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Text Version   RSS   Subscribe   Unsubscribe   Archive   Media Kit          September 11, 2014

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Online learning opportunity for green chemistry and chemical stewardship
University of Washington
Study the fundamental principles of green chemistry, which encourages the reduction in use of harmful substances through chemical design and material decision making processes. Examine the connection between chemicals, toxicity and human health and how these factors influence material and product decisions. Learn how to identify sustainability issues related to the adoption of green chemistry practices and how to apply your newly acquired knowledge and skills to promote chemical stewardship.

Key Outcome:
Study the fundamental principles of green chemistry, and learn how to make informed product decisions that take into account sustainability, toxicity and human health concerns.

For more information, visit the website or call 206-685-8936 / 888-469-6499.
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INDUSTRY NEWS


DEA publishes final rule expanding pharmaceutical waste collection
Waste360 (free subscription)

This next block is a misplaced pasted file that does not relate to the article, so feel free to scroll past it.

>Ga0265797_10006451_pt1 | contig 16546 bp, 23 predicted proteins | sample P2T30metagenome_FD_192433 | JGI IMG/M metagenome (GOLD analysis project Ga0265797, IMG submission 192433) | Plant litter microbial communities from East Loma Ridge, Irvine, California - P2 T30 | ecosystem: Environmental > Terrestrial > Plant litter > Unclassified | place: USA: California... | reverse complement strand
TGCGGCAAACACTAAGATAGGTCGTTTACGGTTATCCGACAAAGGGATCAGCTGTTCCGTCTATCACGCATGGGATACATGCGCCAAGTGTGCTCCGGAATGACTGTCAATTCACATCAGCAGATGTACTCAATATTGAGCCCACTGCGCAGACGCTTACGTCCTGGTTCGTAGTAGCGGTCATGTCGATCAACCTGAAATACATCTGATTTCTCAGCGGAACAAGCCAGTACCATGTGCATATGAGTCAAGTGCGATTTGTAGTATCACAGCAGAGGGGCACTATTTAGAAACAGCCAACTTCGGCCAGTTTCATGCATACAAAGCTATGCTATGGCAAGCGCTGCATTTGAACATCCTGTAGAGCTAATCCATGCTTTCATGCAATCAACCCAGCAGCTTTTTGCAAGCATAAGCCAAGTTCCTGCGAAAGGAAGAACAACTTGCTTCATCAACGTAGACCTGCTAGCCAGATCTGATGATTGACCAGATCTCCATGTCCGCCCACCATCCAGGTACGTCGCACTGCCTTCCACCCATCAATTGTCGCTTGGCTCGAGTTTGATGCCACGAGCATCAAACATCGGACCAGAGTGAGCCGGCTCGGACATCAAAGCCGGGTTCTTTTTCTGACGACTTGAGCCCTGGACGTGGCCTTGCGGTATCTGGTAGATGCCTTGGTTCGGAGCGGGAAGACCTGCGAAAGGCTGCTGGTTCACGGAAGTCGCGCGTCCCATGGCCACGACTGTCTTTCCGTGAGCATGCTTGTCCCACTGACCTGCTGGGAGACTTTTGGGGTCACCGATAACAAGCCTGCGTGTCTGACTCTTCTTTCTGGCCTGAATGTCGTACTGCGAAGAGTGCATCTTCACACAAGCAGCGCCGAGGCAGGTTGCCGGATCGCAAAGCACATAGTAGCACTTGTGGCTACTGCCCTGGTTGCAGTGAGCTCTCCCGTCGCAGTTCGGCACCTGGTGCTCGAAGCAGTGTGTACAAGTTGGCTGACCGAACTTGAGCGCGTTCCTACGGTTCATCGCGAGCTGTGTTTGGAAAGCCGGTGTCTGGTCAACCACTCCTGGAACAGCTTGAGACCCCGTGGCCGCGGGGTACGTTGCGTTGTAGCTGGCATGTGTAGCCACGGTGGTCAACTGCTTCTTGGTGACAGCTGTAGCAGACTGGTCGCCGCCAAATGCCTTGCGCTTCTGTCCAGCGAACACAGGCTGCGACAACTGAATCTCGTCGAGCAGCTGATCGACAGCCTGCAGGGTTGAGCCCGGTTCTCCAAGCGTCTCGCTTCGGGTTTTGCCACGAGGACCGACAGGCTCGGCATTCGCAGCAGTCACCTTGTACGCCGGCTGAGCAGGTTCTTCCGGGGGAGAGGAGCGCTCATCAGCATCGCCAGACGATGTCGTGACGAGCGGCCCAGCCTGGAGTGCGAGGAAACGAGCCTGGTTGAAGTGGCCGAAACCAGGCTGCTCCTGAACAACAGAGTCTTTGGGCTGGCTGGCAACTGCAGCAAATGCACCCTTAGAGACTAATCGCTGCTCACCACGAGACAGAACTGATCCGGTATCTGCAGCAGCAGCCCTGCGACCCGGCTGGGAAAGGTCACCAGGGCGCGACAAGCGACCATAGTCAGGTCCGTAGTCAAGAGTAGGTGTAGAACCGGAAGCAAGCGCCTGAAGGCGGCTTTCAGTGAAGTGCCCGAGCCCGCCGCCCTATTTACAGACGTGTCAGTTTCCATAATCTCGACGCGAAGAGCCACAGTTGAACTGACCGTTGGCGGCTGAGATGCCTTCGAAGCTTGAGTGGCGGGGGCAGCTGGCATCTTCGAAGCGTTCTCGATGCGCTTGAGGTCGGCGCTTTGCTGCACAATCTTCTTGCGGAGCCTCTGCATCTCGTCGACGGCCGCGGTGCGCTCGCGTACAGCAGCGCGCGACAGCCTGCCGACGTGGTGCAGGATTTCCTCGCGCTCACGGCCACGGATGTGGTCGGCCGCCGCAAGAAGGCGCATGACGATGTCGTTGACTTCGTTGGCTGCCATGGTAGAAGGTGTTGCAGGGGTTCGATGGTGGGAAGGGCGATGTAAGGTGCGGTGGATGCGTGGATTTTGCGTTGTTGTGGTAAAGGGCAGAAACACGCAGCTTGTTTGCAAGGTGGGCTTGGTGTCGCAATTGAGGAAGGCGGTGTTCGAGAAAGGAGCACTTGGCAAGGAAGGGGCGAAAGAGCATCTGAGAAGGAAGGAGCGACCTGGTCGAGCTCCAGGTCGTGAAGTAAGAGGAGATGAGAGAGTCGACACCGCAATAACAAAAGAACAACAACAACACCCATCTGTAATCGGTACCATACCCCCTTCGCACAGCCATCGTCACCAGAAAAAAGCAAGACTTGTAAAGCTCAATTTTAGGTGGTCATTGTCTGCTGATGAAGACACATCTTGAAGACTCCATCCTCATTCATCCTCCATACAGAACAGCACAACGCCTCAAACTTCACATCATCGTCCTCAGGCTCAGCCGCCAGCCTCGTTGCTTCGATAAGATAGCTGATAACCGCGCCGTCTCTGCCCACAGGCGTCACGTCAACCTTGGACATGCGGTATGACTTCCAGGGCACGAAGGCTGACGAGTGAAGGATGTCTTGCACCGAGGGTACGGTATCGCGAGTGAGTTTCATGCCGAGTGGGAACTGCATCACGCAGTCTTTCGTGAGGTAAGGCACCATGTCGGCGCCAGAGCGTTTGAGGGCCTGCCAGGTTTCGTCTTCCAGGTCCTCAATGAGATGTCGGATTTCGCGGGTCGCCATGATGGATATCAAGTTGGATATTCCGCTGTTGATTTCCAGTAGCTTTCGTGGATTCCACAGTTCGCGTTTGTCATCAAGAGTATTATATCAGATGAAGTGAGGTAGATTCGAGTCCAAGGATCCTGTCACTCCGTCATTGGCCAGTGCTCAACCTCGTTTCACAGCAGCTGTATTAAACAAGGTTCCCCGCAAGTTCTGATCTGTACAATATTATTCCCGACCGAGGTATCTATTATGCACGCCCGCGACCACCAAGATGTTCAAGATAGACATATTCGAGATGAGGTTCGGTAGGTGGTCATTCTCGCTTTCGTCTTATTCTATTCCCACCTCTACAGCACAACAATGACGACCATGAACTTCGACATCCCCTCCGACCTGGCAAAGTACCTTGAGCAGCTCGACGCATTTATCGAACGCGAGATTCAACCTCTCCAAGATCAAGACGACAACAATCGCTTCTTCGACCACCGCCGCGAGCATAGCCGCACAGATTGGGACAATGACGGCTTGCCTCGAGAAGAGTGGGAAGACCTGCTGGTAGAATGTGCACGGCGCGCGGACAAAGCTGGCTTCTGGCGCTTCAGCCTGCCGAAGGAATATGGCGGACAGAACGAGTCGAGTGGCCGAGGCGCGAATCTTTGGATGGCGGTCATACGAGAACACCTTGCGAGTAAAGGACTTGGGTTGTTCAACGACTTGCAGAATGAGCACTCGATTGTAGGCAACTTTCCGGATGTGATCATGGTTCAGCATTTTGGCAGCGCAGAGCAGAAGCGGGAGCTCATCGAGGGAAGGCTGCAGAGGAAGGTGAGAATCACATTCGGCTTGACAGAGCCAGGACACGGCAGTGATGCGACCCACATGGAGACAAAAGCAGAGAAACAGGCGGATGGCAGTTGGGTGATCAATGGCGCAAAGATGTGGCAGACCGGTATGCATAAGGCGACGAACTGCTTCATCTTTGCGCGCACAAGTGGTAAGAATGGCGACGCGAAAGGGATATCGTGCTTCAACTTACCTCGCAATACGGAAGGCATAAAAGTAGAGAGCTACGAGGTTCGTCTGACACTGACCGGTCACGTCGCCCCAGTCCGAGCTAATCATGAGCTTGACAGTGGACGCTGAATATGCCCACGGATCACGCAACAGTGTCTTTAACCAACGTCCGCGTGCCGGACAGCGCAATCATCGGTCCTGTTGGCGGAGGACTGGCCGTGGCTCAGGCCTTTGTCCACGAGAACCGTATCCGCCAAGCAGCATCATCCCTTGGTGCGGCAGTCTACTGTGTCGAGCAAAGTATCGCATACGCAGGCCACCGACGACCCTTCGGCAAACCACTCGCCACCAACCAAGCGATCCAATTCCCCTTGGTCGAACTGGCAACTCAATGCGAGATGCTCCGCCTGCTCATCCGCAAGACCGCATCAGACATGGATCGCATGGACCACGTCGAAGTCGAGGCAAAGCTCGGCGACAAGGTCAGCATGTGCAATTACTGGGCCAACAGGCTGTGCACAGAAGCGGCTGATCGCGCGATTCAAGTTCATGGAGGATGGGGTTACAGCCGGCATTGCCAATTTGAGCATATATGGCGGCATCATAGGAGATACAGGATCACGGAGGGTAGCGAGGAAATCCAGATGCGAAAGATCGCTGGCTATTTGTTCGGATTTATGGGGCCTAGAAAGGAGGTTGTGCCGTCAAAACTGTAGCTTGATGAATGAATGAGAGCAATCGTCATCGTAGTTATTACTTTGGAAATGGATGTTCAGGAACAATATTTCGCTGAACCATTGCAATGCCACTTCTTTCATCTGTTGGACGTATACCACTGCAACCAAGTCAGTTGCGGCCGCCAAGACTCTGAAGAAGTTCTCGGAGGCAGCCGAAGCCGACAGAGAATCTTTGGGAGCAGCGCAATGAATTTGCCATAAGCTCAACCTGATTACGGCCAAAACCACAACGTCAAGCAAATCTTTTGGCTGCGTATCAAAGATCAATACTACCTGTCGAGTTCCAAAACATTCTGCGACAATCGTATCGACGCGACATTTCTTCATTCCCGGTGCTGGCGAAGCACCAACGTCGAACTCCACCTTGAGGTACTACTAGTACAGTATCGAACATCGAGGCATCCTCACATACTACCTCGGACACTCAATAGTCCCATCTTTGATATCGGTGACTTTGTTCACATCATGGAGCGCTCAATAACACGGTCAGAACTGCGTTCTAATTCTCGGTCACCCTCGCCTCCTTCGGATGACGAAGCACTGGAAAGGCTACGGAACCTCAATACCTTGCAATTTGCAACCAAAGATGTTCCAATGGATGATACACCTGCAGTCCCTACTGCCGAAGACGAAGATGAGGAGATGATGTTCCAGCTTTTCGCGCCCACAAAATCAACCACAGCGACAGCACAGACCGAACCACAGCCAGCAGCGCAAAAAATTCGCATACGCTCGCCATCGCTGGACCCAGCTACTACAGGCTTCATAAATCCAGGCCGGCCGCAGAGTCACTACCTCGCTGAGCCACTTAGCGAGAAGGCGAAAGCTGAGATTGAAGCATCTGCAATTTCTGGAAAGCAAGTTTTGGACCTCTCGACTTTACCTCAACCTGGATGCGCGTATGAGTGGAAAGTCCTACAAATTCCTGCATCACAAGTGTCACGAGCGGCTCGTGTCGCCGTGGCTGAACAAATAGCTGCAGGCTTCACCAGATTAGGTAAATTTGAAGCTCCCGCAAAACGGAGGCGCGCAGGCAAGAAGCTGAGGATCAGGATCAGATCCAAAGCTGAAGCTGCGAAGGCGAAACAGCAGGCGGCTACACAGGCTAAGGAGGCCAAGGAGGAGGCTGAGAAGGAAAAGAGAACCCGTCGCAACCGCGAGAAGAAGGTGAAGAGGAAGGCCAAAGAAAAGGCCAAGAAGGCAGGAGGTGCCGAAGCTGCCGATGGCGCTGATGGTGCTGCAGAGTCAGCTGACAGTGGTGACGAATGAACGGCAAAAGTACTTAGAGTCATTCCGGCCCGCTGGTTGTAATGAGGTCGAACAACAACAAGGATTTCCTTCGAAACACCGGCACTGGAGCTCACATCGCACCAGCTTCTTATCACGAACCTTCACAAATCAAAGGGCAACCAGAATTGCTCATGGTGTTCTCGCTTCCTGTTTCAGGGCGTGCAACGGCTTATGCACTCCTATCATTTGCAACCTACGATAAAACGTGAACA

The U.S. Drug Enforcement Administration (DEA) has published a new rule expanding pharmaceutical waste collection options for disposal. The Washington-based agency’s final rule implements the Secure and Responsible Drug Disposal Act of 2010, which authorizes the DEA to develop and enact regulations that outline methods to transfer unused pharmaceutical controlled substances to authorized collectors for disposal, the agency said in a news release.
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Cigarette butts bad for planet's health, too
Poughkeepsie Journal
When people talk about the hazards of cigarettes, they typically focus on health risks — lung cancer, heart disease or the dangers of secondhand smoke. But there’s another threat that receives less attention — environmental health. Every year, four trillion cigarette butts are thrown away. Not only are they made of non-biodegradable plastic, but they contain toxins and carcinogens that leach into the environment.
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How to stop cell phone e-waste